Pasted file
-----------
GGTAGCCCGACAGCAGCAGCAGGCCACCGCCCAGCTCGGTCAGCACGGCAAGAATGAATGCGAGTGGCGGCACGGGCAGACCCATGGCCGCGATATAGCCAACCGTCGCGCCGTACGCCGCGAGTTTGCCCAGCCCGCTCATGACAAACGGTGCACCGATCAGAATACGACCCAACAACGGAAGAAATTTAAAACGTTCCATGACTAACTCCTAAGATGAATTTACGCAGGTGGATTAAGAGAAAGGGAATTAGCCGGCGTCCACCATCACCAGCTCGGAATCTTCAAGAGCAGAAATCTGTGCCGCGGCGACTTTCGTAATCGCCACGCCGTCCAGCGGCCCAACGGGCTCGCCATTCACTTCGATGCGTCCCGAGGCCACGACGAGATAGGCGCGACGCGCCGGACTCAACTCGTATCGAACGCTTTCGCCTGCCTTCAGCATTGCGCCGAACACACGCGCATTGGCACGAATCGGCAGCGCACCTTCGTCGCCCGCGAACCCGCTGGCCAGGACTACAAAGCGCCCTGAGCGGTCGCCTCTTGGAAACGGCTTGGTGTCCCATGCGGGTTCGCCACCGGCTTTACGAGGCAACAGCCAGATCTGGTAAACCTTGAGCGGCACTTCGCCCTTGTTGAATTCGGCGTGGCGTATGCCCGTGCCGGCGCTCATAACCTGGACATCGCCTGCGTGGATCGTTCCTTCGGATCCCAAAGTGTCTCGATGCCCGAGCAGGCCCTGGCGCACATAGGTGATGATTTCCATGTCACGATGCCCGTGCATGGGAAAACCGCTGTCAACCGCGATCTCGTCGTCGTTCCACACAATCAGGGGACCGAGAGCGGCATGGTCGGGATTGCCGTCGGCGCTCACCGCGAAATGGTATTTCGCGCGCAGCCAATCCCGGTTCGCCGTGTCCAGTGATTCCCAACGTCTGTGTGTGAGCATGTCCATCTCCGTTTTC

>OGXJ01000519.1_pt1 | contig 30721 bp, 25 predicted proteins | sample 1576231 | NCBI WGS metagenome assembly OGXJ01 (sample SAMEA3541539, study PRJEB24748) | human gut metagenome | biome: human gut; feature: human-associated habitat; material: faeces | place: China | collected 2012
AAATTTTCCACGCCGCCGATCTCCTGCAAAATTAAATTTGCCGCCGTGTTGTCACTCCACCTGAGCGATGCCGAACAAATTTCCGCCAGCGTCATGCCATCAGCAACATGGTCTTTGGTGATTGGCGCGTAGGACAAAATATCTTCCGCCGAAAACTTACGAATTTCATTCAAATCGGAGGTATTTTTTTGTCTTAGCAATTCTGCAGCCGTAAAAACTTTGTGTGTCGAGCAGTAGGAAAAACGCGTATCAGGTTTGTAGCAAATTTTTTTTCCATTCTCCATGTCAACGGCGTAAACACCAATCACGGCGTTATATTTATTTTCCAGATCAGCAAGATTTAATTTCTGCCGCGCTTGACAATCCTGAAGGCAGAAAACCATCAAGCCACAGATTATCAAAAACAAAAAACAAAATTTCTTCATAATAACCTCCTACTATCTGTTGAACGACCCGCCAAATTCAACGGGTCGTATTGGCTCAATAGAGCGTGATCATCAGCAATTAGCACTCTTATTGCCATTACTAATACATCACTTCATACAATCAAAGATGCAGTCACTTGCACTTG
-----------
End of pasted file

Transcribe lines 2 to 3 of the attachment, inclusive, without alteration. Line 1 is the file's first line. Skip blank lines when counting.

>OGXJ01000519.1_pt1 | contig 30721 bp, 25 predicted proteins | sample 1576231 | NCBI WGS metagenome assembly OGXJ01 (sample SAMEA3541539, study PRJEB24748) | human gut metagenome | biome: human gut; feature: human-associated habitat; material: faeces | place: China | collected 2012
AAATTTTCCACGCCGCCGATCTCCTGCAAAATTAAATTTGCCGCCGTGTTGTCACTCCACCTGAGCGATGCCGAACAAATTTCCGCCAGCGTCATGCCATCAGCAACATGGTCTTTGGTGATTGGCGCGTAGGACAAAATATCTTCCGCCGAAAACTTACGAATTTCATTCAAATCGGAGGTATTTTTTTGTCTTAGCAATTCTGCAGCCGTAAAAACTTTGTGTGTCGAGCAGTAGGAAAAACGCGTATCAGGTTTGTAGCAAATTTTTTTTCCATTCTCCATGTCAACGGCGTAAACACCAATCACGGCGTTATATTTATTTTCCAGATCAGCAAGATTTAATTTCTGCCGCGCTTGACAATCCTGAAGGCAGAAAACCATCAAGCCACAGATTATCAAAAACAAAAAACAAAATTTCTTCATAATAACCTCCTACTATCTGTTGAACGACCCGCCAAATTCAACGGGTCGTATTGGCTCAATAGAGCGTGATCATCAGCAATTAGCACTCTTATTGCCATTACTAATACATCACTTCATACAATCAAAGATGCAGTCACTTGCACTTG